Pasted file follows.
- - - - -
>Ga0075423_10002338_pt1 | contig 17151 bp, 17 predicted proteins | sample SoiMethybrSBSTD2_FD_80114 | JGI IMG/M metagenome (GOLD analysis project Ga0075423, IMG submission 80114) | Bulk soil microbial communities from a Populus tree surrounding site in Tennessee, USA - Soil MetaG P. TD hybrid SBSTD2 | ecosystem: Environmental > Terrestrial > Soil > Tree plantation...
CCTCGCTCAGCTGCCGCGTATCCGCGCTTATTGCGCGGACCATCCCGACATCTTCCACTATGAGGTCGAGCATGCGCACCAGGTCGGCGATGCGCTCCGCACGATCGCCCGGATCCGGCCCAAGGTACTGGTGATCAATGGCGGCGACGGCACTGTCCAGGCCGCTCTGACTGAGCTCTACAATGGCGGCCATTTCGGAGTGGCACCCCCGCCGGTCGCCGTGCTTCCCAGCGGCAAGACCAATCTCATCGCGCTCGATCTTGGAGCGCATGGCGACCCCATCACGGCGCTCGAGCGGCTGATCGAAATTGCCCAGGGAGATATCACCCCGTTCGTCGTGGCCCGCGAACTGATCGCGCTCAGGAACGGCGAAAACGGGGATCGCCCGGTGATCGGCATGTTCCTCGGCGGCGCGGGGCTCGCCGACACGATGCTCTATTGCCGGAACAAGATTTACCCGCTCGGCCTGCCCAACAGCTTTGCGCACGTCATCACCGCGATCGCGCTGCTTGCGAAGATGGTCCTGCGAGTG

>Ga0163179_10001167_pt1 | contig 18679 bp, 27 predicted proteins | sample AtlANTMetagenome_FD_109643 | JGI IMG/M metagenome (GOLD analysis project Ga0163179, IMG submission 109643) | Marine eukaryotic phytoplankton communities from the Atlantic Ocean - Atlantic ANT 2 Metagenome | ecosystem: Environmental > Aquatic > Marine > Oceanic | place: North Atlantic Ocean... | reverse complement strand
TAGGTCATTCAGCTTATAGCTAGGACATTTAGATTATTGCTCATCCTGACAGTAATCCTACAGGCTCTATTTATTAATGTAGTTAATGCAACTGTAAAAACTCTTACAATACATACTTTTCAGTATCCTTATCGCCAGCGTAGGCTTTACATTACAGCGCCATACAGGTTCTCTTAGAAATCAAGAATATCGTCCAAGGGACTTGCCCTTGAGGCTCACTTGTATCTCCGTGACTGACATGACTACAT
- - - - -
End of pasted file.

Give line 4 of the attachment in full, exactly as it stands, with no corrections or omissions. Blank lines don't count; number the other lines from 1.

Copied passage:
TAGGTCATTCAGCTTATAGCTAGGACATTTAGATTATTGCTCATCCTGACAGTAATCCTACAGGCTCTATTTATTAATGTAGTTAATGCAACTGTAAAAACTCTTACAATACATACTTTTCAGTATCCTTATCGCCAGCGTAGGCTTTACATTACAGCGCCATACAGGTTCTCTTAGAAATCAAGAATATCGTCCAAGGGACTTGCCCTTGAGGCTCACTTGTATCTCCGTGACTGACATGACTACAT